Where to find them
The palmate newt has a distinct preference
for shallow ponds on acid-rich soils.
It is therefore most commonly found on heathland in the south and west, and in the north on moorland and bogs.
Palmate newts seem able to withstand dryer conditions than the smooth
newt and are often found further from water during their terrestrial
Telling smooth newts apart from palmate newts can be trying.
Both are brown in colour, with a yellow/orange underbelly, and both
species rarely exceed 10cm. The best way to tell females apart is the fact that the throat of
the smooth newt is spotted and that of the palmate newt is plain pink or
yellow. The male, in breeding condition, is easy to tell apart from the
smooth newt. Palmate newt males have a filament at the tip of the tail and black webbing on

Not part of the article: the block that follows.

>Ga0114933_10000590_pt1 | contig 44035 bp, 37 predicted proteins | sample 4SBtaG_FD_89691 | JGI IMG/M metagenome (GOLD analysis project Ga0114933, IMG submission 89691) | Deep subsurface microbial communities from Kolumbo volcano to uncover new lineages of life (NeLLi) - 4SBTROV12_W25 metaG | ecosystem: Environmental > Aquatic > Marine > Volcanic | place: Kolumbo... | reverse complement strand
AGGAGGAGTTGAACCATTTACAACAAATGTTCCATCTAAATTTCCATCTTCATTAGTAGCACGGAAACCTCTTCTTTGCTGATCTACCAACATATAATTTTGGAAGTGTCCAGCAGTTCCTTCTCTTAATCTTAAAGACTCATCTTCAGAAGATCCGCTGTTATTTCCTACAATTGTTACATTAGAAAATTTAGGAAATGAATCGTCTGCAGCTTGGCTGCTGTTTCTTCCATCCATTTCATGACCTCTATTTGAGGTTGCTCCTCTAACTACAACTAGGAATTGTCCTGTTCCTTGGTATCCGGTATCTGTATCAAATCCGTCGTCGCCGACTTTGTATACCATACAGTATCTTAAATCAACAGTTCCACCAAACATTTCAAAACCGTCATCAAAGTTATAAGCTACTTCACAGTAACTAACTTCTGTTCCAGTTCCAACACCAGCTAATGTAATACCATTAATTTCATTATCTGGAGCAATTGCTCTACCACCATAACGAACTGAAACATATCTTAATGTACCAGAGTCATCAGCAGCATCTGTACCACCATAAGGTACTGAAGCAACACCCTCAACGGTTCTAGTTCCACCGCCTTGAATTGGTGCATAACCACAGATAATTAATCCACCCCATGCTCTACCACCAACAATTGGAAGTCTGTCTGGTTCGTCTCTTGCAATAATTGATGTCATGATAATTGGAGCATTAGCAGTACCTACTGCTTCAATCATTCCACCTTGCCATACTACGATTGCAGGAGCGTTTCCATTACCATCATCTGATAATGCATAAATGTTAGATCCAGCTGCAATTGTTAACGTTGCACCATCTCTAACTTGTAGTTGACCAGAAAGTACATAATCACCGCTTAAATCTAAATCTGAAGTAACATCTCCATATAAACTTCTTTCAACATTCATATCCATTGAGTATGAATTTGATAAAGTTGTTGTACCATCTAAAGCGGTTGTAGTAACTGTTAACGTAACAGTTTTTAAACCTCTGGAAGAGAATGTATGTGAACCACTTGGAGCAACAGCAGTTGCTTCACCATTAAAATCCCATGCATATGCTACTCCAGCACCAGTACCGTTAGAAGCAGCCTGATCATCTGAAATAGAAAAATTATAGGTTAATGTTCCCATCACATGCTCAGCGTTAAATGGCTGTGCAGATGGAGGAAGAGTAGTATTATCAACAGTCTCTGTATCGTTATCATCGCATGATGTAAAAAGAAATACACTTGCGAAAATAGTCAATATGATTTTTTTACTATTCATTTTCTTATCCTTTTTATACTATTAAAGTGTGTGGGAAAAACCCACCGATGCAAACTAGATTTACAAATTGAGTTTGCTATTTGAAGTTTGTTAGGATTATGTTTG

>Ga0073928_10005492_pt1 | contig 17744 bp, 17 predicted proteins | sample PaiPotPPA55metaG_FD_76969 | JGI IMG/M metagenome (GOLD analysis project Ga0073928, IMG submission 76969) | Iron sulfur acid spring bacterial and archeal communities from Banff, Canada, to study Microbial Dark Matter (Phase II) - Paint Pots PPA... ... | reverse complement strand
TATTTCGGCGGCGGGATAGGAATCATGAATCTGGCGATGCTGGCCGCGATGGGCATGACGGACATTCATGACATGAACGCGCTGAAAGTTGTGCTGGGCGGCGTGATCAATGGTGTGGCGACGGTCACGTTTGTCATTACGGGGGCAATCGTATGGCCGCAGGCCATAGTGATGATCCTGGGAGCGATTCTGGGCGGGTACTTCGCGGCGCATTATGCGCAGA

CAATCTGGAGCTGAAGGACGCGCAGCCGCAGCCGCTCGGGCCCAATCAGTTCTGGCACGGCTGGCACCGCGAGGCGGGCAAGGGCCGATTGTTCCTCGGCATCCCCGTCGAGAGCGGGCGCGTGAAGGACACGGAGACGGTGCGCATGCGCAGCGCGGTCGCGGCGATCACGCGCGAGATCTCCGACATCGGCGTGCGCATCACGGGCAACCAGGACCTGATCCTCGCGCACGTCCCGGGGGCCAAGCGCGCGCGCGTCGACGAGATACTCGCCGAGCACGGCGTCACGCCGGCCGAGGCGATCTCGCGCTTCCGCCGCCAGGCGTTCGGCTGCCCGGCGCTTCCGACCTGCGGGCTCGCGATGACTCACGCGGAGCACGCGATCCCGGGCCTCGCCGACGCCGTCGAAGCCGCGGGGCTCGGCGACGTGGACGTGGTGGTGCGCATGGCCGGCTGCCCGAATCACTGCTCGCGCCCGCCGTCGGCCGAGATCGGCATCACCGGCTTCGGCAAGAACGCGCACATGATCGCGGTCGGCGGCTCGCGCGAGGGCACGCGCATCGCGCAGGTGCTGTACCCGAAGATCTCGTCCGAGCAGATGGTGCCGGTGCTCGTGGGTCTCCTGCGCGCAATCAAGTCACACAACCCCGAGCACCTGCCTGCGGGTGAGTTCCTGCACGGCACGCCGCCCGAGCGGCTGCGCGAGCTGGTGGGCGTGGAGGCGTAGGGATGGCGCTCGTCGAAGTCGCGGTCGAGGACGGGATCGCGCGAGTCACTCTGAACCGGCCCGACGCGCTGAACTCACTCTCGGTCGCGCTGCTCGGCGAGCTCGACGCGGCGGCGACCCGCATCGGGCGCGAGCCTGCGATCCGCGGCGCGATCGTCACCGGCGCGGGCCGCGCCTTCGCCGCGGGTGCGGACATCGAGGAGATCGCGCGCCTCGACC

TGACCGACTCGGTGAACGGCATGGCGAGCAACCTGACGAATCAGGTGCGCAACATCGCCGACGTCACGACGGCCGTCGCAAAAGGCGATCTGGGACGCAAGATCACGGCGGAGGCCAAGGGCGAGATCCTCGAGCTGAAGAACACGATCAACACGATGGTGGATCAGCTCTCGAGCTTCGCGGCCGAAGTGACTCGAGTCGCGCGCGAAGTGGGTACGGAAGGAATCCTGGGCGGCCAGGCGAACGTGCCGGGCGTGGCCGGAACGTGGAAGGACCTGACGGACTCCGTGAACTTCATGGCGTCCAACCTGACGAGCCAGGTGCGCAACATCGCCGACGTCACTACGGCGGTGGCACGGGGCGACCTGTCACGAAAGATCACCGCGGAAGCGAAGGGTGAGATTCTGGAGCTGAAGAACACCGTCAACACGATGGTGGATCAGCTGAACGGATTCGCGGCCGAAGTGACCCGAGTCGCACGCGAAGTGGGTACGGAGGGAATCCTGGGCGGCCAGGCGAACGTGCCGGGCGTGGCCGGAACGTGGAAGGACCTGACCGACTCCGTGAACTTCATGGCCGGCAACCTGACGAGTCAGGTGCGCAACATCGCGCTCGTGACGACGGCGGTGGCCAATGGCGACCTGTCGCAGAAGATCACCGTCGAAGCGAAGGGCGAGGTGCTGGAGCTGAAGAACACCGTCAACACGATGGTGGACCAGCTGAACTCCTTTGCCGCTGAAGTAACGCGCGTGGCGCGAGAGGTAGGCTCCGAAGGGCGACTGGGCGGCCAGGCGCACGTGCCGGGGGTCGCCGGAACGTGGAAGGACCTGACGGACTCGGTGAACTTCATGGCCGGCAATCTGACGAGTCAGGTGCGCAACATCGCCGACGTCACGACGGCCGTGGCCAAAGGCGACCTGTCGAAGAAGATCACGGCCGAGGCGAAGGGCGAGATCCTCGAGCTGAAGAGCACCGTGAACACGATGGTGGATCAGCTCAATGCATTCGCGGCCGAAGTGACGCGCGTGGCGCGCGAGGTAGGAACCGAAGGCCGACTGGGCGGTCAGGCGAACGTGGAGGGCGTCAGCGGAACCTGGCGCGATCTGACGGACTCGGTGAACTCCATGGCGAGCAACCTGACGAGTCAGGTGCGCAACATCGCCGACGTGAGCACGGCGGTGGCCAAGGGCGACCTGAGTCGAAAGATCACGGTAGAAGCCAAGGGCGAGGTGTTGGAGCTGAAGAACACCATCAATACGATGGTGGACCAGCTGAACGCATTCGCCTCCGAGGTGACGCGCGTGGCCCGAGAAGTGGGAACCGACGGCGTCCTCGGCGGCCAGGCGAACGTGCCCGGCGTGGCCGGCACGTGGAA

the back feet, neither of which are present in smooth newts.
The lifecycle of the palmate newt is very
similar to that of the smooth newt and they also eat very similar prey
(including frog tadpoles).
Eggs are laid individually on plant leaves during the spring and the
newt larvae (efts) that hatch out have a 'frill' of external gills behind their
head. The larve grow their front legs first, unlike frogs and toads, and
leave the water in the summer months once they have lost their gills. Palmate
newts eat various invertebrates and outside of the
breeding season they are often found on land, in damp areas of the garden
under logs or other debris.
In Great Britain, the palmate newt is
protected only from sale and trade in any form.